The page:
Federal opposition leader Bill Shorten agrees Western Australia is not getting its fair share of the nation’s GST revenue but will not commit yet to lifting it if elected.
WA will get just 34.4 cents in the dollar of GST this year.
Despite both Mr Shorten and Prime Minister Malcolm Turnbull having described that as too low, the man responsible for recommending the figure, Commonwealth Grants Commission secretary Michael Willcock, this week said it was fair.
A per-capita distribution would deliver about $6.7 billion, but it is only getting $2.3 billion this year under the complex formula that is intended to provide “equalisation” in states’ abilities to provide government services but increasingly regarded as highly flawed.
“I get that Western Australia is not getting their fair share … I’m here listening, what we will do is come up with concrete proposals after we’ve spoken with business, we’ve spoken with West Australian leaders and we will do that sooner rather than later,” Mr Shorten told reporters at a press conference with Premier Mark McGowan.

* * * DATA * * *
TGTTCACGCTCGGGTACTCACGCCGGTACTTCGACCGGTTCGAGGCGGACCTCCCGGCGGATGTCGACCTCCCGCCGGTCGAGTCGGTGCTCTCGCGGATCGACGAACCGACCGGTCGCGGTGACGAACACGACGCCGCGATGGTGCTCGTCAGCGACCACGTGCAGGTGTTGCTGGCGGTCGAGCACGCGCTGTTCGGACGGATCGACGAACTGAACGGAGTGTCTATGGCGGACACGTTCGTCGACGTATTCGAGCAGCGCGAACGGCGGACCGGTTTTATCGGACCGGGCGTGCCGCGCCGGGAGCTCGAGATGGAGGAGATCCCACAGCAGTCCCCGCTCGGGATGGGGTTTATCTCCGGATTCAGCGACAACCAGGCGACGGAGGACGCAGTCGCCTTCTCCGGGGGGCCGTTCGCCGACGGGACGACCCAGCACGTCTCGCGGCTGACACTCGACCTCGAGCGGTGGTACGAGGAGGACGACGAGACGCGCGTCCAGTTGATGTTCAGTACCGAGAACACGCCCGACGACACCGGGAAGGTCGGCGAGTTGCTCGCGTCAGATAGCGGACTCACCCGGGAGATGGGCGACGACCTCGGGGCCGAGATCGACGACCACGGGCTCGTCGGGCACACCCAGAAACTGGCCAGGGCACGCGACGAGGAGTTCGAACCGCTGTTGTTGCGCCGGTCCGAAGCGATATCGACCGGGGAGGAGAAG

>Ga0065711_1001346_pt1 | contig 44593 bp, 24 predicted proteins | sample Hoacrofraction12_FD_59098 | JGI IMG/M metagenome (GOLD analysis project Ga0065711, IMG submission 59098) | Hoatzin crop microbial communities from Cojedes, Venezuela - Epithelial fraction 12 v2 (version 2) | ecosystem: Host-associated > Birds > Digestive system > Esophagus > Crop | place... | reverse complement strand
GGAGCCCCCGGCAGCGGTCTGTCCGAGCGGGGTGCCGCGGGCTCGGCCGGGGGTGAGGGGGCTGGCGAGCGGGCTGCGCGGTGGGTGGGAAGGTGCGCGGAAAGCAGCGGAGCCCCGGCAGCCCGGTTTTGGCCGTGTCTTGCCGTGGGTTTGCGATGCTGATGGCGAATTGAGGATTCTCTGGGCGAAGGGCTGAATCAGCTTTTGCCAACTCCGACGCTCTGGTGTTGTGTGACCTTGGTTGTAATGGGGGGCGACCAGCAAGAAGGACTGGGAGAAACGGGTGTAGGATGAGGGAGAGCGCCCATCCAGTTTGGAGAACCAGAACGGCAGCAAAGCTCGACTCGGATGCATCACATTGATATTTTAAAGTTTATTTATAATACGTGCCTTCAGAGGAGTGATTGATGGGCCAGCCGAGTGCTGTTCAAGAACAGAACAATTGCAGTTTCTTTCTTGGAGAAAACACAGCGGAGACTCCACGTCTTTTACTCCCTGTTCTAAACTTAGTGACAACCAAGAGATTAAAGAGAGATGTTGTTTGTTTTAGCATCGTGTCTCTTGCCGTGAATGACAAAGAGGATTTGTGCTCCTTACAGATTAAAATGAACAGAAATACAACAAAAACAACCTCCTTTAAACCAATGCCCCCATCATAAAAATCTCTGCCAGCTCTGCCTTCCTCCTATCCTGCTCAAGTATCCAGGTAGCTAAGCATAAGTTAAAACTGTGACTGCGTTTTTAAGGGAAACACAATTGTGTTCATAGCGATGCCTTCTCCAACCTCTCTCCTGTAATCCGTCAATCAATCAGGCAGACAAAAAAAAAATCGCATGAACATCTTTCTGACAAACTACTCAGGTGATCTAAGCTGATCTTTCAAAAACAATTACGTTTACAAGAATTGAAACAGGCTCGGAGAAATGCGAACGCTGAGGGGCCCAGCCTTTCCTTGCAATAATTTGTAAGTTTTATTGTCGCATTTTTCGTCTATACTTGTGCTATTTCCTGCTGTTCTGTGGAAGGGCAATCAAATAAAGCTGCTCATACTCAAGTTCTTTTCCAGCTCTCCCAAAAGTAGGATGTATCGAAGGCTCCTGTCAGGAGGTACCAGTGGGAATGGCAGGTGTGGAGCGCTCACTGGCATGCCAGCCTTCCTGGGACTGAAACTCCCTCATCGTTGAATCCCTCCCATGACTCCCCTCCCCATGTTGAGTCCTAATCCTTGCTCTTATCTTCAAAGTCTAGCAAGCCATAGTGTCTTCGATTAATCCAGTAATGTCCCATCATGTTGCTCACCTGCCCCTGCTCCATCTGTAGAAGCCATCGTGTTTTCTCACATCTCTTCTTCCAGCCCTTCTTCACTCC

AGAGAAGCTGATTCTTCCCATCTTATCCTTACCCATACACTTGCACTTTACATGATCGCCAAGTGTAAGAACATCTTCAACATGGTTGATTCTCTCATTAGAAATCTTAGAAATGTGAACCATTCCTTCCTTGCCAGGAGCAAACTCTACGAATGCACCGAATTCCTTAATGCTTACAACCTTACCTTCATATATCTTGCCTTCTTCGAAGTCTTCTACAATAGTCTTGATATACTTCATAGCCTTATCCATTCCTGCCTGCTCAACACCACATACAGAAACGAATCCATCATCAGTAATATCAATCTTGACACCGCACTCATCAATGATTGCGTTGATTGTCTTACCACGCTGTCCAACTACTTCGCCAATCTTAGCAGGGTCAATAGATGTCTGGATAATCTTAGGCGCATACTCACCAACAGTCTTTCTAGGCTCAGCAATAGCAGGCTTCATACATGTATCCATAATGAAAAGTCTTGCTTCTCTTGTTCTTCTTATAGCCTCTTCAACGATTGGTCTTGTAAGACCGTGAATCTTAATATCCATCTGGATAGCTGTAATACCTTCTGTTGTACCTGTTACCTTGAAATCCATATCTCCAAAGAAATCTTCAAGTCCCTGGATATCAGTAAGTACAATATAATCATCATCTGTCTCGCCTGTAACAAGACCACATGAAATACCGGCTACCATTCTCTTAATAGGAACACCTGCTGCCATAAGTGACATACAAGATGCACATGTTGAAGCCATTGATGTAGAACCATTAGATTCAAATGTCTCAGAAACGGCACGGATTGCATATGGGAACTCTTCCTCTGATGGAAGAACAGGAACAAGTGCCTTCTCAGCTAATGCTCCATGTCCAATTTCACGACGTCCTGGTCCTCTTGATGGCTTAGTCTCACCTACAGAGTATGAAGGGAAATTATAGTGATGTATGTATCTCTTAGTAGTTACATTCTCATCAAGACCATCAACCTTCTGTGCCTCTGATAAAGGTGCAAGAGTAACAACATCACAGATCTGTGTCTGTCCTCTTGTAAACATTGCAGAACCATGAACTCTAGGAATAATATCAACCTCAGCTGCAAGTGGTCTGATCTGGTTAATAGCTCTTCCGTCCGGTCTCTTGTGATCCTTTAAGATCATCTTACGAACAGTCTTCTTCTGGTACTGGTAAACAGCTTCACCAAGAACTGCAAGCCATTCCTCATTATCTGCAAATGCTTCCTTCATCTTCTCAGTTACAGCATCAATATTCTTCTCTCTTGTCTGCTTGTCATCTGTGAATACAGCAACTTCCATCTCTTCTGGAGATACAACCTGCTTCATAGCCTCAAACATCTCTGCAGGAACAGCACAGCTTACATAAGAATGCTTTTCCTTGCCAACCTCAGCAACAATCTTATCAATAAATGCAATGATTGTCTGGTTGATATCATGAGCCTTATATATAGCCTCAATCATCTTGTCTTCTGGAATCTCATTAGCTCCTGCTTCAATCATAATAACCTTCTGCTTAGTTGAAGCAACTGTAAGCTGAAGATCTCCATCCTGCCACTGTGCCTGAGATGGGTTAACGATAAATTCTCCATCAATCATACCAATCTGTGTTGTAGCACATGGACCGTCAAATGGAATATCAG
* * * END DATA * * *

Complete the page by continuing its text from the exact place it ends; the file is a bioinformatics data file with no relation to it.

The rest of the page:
“No doubt when you hear that figure of 34 cents in the dollar, how can that make sense?
“I don’t want to see any state disadvantaged, but no doubt Western Australia is not getting its fair share of support from the Commonwealth.”
Mr McGowan has proposed one solution to a new Productivity Commission review of the GST, calling for 25 per cent of WA’s iron ore royalties to be quarantined from the GST carve-up to boost the state’s share.
Mr McGowan said the process of producing the WA budget in September would be “very, very difficult”.
WA has lost $2 billion in forecast projected revenue since Labor was elected in March, including less iron ore royalties revenue, less GST and Commonwealth health and education funding, while dealing with a record $3 billion deficit and record debt tipped to reach $42 billion.